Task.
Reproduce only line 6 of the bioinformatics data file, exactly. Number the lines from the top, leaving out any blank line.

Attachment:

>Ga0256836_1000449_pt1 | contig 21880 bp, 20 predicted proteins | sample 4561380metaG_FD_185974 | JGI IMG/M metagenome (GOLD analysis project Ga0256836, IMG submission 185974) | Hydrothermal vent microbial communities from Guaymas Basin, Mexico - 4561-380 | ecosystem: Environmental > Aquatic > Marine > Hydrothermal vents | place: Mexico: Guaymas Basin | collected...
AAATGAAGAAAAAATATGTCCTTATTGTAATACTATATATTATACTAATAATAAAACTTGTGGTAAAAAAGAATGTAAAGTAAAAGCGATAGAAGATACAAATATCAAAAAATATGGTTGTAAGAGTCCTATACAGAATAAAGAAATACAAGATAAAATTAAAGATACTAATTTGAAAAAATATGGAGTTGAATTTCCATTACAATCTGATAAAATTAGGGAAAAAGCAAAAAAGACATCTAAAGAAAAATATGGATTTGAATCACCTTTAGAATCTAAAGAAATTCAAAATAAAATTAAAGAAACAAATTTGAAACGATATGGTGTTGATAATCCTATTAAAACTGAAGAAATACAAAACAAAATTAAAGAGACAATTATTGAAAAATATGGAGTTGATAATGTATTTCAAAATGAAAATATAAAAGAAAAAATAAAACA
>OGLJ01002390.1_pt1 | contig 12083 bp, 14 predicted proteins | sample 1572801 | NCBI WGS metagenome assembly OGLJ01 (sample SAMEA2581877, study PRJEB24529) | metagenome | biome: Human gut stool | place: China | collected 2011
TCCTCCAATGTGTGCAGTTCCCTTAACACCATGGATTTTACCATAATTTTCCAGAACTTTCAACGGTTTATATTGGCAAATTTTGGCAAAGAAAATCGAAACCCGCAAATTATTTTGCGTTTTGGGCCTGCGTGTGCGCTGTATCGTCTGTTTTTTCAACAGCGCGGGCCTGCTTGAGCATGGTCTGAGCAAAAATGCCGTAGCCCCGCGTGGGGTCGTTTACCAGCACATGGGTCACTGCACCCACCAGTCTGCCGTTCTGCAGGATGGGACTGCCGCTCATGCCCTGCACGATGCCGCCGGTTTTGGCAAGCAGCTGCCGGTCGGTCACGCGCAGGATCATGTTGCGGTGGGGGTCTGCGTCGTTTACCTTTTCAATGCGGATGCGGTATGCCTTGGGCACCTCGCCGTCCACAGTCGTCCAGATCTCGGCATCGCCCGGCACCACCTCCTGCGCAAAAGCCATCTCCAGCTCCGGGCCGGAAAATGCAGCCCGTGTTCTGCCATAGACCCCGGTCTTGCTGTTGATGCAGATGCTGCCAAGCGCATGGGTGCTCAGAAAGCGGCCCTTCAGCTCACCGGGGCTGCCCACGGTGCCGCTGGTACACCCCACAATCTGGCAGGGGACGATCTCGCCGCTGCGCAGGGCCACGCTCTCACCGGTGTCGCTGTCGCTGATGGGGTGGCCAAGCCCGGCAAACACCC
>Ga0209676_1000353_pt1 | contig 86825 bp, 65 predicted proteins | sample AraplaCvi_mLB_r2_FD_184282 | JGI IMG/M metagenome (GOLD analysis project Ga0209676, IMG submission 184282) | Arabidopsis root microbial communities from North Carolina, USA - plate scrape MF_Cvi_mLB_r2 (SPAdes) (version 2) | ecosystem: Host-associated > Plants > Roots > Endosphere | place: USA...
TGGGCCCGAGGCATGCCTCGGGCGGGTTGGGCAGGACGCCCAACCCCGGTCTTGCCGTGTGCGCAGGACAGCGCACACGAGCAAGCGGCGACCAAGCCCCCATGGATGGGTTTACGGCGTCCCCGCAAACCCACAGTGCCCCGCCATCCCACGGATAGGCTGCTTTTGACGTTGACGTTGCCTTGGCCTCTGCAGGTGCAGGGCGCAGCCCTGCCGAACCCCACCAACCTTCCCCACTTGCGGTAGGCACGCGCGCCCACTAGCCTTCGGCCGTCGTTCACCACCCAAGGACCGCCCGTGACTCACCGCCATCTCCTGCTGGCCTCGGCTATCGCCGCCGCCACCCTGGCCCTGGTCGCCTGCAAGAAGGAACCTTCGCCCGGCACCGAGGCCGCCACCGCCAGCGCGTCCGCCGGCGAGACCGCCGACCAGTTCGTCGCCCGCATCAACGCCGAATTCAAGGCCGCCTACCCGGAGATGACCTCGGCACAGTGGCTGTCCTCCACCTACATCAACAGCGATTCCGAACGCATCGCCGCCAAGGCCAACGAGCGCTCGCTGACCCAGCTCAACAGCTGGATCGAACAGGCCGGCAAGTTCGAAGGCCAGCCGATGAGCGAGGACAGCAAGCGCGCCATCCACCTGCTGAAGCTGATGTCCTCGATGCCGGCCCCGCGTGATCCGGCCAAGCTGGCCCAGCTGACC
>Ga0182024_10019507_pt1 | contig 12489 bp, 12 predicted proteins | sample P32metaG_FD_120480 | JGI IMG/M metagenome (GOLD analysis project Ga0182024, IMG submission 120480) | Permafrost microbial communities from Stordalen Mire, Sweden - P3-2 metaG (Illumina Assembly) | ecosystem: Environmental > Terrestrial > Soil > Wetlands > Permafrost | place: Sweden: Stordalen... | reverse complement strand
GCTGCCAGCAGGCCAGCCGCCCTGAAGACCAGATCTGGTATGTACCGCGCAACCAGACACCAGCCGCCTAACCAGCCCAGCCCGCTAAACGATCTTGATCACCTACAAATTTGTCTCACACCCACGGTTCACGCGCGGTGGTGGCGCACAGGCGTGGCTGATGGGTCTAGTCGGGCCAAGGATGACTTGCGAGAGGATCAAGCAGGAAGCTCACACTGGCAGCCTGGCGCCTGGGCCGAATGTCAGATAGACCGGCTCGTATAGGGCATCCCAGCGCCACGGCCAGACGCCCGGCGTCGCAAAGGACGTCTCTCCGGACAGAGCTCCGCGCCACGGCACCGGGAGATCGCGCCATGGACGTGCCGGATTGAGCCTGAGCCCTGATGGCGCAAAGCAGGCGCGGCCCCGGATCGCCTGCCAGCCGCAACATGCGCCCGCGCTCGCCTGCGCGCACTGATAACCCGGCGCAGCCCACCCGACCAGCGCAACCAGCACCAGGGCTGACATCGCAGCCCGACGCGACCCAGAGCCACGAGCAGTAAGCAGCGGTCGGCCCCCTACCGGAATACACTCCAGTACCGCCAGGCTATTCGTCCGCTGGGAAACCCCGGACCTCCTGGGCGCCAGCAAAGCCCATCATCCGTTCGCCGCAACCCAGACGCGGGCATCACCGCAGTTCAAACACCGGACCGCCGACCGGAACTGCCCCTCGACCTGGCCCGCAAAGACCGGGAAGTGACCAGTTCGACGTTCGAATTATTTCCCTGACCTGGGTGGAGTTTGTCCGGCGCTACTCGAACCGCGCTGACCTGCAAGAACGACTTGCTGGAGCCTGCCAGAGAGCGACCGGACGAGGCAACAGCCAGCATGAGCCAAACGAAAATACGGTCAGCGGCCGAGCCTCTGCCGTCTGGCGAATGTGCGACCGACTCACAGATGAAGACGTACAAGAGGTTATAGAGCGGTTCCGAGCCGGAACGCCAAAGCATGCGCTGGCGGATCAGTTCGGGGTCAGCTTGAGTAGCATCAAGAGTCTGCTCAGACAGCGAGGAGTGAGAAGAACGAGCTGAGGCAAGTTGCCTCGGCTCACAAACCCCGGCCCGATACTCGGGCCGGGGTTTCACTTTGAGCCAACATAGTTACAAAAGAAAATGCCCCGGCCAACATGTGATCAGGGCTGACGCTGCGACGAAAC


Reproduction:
TGGGCCCGAGGCATGCCTCGGGCGGGTTGGGCAGGACGCCCAACCCCGGTCTTGCCGTGTGCGCAGGACAGCGCACACGAGCAAGCGGCGACCAAGCCCCCATGGATGGGTTTACGGCGTCCCCGCAAACCCACAGTGCCCCGCCATCCCACGGATAGGCTGCTTTTGACGTTGACGTTGCCTTGGCCTCTGCAGGTGCAGGGCGCAGCCCTGCCGAACCCCACCAACCTTCCCCACTTGCGGTAGGCACGCGCGCCCACTAGCCTTCGGCCGTCGTTCACCACCCAAGGACCGCCCGTGACTCACCGCCATCTCCTGCTGGCCTCGGCTATCGCCGCCGCCACCCTGGCCCTGGTCGCCTGCAAGAAGGAACCTTCGCCCGGCACCGAGGCCGCCACCGCCAGCGCGTCCGCCGGCGAGACCGCCGACCAGTTCGTCGCCCGCATCAACGCCGAATTCAAGGCCGCCTACCCGGAGATGACCTCGGCACAGTGGCTGTCCTCCACCTACATCAACAGCGATTCCGAACGCATCGCCGCCAAGGCCAACGAGCGCTCGCTGACCCAGCTCAACAGCTGGATCGAACAGGCCGGCAAGTTCGAAGGCCAGCCGATGAGCGAGGACAGCAAGCGCGCCATCCACCTGCTGAAGCTGATGTCCTCGATGCCGGCCCCGCGTGATCCGGCCAAGCTGGCCCAGCTGACC